Types of Canoe/Kayak Trailers
Some Trailer Types
Alphabet Soup - Trailer Designs
The letters of the alphabet, it turns out make nice homemade canoe trailers. The designs shown below include an "A" frame, a "T" frame, an "H" frame and a "V" frame. These letter style trailer frames hold canoes quite securely, aren't difficult to build and can be done on a budget. All you need is an old used trailer to build on, because if you're like me, you don't want to build the actual trailer frame. I might rewire an old one, but wheels, tongues, frames and axles I like to leave to the professionals.
A great place to find trailers for your trailer building project is around lakes and shores where people have boats. Often the boat sinks or gets destroyed leaving behind a nice unused trailer. Simply troll the want ads or online sites like craigslist or local newspaper online classifieds. You can find trailers there; sometimes in surprisingly good shape.
If you are the creative sort and good with a tape measure and a pencil drawing up plans for some of these designs is pretty easy. Just find a local welding shop if you don't do your own welding and talk to the folks there about how best to put your canoe trailer together so it is as strong as you need it to be. You'll be surprised at the cost compared to a new trailer.
Your welder will cut up the tube steel (which I recommend for safety reasons and strength). He's your partner in creating the design. Check the web for design tips. For now, I've given you some ideas about basic types. What you do with it is up to you. Whatever you build, it should be the best one for the kind of canoe trailering you do most.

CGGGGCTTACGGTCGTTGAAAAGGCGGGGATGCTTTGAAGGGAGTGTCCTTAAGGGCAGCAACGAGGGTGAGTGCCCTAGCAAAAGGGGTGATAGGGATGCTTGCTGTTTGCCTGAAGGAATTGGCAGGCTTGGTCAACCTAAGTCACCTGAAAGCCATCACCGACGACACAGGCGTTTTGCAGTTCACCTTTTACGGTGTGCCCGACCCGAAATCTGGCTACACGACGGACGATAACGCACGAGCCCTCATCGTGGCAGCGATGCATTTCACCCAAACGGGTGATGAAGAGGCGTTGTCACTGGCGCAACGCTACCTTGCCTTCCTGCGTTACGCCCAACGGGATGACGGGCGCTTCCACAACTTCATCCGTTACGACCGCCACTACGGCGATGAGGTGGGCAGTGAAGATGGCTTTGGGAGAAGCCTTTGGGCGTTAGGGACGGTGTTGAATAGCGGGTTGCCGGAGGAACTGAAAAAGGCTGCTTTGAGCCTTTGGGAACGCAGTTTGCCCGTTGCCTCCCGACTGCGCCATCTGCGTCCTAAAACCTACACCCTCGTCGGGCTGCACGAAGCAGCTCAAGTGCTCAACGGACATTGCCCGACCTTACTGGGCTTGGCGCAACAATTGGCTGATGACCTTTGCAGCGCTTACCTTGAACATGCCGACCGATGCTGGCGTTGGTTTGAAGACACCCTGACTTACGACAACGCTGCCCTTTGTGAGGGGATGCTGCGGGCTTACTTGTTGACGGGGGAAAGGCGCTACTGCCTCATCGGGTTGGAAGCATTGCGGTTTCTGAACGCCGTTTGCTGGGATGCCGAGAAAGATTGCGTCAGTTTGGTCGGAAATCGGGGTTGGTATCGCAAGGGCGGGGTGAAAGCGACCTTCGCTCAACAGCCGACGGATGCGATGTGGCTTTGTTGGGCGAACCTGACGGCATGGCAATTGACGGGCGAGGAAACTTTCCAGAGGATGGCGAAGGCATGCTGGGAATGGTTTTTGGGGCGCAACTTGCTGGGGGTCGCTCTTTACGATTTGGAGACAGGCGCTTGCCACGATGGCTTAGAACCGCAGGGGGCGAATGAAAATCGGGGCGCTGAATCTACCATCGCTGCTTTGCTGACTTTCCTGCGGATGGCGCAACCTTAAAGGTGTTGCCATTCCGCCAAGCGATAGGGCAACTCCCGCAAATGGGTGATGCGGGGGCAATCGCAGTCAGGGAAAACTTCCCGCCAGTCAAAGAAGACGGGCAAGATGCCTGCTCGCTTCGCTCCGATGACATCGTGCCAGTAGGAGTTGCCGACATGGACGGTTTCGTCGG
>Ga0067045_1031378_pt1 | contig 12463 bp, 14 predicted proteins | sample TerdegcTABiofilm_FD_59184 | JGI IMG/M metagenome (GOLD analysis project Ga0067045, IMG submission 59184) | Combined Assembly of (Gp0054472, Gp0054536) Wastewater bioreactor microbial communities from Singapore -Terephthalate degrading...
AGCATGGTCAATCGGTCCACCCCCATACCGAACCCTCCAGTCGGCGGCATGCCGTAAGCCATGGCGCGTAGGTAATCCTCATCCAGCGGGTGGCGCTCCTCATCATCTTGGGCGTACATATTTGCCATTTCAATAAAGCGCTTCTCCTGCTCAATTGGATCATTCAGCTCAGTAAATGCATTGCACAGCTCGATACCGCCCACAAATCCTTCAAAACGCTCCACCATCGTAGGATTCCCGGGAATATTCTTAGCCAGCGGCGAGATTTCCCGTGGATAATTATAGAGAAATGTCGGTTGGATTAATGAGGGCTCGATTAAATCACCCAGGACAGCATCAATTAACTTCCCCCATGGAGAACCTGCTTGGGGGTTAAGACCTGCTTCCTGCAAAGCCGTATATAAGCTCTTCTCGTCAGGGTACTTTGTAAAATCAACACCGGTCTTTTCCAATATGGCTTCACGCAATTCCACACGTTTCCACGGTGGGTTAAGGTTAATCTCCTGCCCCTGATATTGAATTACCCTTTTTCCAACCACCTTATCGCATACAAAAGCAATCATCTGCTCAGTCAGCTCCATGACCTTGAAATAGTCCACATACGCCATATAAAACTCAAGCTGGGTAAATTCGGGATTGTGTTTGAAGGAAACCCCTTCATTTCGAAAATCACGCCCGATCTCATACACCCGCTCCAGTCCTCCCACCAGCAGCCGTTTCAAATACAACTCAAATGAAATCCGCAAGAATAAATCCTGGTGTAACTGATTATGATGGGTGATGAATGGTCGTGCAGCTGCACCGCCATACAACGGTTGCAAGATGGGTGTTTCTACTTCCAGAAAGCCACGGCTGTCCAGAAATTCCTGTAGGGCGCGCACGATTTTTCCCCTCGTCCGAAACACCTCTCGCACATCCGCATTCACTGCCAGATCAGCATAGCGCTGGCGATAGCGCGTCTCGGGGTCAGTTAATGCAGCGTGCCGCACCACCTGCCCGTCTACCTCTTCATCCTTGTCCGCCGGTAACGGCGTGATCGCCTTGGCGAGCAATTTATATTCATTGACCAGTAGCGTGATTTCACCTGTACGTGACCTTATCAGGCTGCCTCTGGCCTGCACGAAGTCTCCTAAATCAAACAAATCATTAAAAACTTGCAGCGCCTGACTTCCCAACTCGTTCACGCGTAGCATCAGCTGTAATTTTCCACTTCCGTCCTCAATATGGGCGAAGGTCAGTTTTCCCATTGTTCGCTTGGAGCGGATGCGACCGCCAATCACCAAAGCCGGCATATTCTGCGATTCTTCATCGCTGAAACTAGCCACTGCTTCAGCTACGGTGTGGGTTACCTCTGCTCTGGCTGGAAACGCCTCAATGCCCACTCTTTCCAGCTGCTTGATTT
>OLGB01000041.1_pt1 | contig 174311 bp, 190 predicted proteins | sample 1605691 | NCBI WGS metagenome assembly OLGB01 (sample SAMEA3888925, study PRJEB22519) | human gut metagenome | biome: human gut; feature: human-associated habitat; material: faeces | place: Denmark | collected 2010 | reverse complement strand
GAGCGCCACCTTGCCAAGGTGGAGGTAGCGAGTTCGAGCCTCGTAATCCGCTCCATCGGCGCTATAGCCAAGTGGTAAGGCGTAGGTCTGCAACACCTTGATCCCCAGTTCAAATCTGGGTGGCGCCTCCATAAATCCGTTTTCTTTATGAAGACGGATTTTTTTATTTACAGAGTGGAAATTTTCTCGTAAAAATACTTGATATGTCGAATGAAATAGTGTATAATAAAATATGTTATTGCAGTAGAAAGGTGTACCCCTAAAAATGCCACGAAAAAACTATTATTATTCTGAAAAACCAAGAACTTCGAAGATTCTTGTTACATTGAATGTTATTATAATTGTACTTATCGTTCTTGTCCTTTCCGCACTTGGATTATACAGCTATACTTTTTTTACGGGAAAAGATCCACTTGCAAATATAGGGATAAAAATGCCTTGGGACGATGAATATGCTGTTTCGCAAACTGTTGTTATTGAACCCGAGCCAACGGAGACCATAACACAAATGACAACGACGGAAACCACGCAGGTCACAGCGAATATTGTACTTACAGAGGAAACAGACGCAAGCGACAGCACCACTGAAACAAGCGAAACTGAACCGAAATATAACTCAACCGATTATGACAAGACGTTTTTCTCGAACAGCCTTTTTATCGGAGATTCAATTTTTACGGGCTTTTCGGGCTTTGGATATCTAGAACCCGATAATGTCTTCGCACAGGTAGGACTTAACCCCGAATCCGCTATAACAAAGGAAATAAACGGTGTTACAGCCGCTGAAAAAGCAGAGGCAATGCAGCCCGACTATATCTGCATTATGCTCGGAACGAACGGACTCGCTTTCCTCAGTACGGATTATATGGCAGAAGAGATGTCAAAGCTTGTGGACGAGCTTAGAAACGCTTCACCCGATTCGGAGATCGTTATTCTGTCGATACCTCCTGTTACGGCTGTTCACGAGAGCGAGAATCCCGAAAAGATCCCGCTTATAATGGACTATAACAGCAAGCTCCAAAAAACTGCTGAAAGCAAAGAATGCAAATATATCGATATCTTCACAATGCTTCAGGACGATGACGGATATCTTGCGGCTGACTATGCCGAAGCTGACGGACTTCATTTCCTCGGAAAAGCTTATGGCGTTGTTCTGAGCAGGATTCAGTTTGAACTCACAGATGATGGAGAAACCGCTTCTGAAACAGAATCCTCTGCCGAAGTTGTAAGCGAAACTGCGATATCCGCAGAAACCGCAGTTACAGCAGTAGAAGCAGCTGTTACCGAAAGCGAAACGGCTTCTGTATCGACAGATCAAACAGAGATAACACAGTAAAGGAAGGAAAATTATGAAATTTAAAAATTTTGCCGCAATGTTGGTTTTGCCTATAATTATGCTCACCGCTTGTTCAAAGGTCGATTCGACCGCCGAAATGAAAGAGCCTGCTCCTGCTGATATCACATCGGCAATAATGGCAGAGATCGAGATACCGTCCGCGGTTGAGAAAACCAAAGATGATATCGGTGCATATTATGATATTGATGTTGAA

If you take out groups of kids, you may want a nice big closeable locker for all the gear. If you have a smaller vehicle and only one canoe, make something smaller. You don't want to drag around an empty trailer with just one or three canoes on it when it was designed for 4 to 6 boats. On river and lake roads, especially if the wind is up, an unbalanced load can be hazardous.
Think low and balanced. Good luck finding your perfect trailer. It'll make all the difference in getting your boats to the water AND keep the scratches off the top of your car or truck.
End view showing loading for a 3 kayak A-Frame trailer
ABOVE: Here's just one way to load a trailer. The A-Frame requires you to bungee cord the outside Kayaks (or even canoes if your trailer is wide enough) to the outside of the A-frame legs and tuck one down the center underneath. Loading is easy AND the whole thing is pretty streamlined if you're driving on windy wilderness roads.
Add easy attachment points
ABOVE: Again using the A-frame design, notice the attachment points. Eyebolts are best. You can either drill through the cross members or uprights and bolt them in place or weld them to the frame. Welding is stronger and doesn't weaken the structure. Whichever way you do it, having a place to slip a bungee cord hook or pull a rope through is going to speed up loading and the easier the loading job is, the quicker you can get on and off the river.
Having pulled in at the takeout point with 20 kids and a driving Texas rain, easy loading was a lifesaver for the adults in the group. Make your life easier. Install tie-down points. Not all canoe trailers come new with adequate tie-down points. I always do some modification to customize my trailers in a way that makes things go more smoothly for me.